I have designed my “this is not a xmas card” card and I am quite pleased with the result, it is very colourful. They are ordered and should be with me between now and 3 weeks. This means that they probably won’t be with you before Xmas, but hey, it is not an xmas card anyway. I will send out an email to the 19 lucky people who are now struggling to find/make a card on the “love, actually” theme. Know that my card fits into that theme as well, and that I am so looking forward to receive 19 postcards with Christmas!
Talking about Christmas.
I got a letter from Eddy. Remember Eddy? Eddy is doing well I can tell you. Eddy reminded me of the upcoming Christmas, and wondered if I could bother to send him some company. Which I did, of course. So Bridget is now on her way to Eddy, together with a vet care kit.
And before you start:
This is not a “look how good I am” post. I merely hope it’s a – “ah – good idea – I’ll think about it” post.
And about Eddy and Bridget: Oxfam only provides livestock to communities where livestock keeping is an essential or traditional way of life, and appropriate to the local environment. The cost of each Unwrapped gift includes the cost of vaccinations for the animals, plus training for families who receive them on how to look after them, keep them healthy, use their manure to grow crops, and sell their milk. This sort of income often means families can afford to buy food or medicine, or send their children to school. As a result these animals are highly prized – and not slaughtered for meat.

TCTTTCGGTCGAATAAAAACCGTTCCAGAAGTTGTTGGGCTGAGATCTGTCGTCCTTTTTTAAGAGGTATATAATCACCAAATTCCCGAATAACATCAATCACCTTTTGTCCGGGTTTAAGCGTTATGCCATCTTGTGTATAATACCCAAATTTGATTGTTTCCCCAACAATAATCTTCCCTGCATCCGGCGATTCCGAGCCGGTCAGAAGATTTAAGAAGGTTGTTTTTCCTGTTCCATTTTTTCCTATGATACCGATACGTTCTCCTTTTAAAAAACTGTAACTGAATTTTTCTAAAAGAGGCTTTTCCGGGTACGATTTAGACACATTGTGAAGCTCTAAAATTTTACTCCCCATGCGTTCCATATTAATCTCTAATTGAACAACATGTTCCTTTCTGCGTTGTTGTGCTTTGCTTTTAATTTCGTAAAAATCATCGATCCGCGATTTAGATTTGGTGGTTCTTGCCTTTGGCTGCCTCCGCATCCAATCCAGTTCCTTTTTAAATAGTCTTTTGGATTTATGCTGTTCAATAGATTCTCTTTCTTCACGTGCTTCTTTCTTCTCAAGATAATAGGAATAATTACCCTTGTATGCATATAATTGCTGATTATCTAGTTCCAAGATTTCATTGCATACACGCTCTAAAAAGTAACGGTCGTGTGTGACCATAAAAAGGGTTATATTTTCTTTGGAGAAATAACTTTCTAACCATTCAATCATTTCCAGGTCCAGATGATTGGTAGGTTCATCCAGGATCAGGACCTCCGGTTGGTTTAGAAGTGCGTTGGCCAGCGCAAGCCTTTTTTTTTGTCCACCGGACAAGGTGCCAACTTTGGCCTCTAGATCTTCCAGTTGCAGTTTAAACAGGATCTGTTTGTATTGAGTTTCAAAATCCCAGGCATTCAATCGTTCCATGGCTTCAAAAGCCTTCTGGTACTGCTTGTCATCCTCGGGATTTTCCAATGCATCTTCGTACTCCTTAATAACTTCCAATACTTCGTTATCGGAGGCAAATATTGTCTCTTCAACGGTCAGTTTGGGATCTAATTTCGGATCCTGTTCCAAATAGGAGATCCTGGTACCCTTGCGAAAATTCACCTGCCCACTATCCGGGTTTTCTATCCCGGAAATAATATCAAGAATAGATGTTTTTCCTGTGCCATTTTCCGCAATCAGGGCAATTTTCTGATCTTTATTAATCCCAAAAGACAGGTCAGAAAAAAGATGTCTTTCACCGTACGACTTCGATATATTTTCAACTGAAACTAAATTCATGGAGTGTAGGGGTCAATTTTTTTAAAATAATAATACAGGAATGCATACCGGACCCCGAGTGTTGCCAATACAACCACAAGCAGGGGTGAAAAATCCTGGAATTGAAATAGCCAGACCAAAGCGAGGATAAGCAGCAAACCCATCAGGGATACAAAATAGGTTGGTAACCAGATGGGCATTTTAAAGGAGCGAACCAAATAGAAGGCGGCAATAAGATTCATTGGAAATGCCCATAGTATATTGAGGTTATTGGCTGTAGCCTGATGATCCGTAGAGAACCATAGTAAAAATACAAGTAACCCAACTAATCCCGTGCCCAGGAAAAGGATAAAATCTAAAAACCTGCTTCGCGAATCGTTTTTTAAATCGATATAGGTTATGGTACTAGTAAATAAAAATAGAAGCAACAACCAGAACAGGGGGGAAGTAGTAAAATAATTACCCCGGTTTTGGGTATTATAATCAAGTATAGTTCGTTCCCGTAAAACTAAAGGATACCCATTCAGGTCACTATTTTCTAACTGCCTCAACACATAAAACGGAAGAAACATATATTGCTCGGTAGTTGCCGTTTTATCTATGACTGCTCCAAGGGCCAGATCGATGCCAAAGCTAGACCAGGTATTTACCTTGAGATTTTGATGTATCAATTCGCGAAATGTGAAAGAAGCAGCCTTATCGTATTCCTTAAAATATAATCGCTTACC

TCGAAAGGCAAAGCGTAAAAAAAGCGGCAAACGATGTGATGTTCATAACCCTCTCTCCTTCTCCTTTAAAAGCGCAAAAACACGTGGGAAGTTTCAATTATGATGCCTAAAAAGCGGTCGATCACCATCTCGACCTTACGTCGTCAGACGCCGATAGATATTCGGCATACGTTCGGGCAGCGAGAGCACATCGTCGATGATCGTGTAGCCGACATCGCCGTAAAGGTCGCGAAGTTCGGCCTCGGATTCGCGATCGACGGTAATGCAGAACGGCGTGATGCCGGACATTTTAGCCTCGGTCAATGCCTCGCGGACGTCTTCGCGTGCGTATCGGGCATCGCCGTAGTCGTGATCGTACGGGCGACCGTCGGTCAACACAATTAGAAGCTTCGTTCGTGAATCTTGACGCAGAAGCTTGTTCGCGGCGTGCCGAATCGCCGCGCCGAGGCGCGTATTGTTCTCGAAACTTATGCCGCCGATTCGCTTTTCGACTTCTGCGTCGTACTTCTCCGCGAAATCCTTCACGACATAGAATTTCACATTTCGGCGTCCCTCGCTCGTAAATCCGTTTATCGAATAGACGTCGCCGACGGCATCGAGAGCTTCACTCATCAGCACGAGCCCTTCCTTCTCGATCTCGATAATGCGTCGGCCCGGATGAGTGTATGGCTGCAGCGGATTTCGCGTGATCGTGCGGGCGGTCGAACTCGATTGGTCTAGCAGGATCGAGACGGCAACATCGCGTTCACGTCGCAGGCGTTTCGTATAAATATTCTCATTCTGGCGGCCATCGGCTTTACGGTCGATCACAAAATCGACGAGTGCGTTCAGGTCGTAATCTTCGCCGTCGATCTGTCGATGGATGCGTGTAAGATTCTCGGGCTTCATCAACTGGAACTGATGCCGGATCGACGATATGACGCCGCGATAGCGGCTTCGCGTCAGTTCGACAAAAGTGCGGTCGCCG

So in stead of buying another tie for your brother (he doesn’t wear them anyway) or a jar of “Anti-ageing and sun-kissed glow day creme” (come on you don’t believe that crap do you?) for your sister – maybe it is time to buy something more original. And useful. Not for you but for people who probably have more need for it.
Watch the advert for “Say No to the horror of rubbish presents” (the outtakes are funny too!)
And go shopping for some non-rubbish presents in Oxfam Unwrapped.
Not in the UK? I am sure your local Oxfam can help you out.
Make Poverty History, with small steps.
And if I can’t convince you, let uncle Bill do it.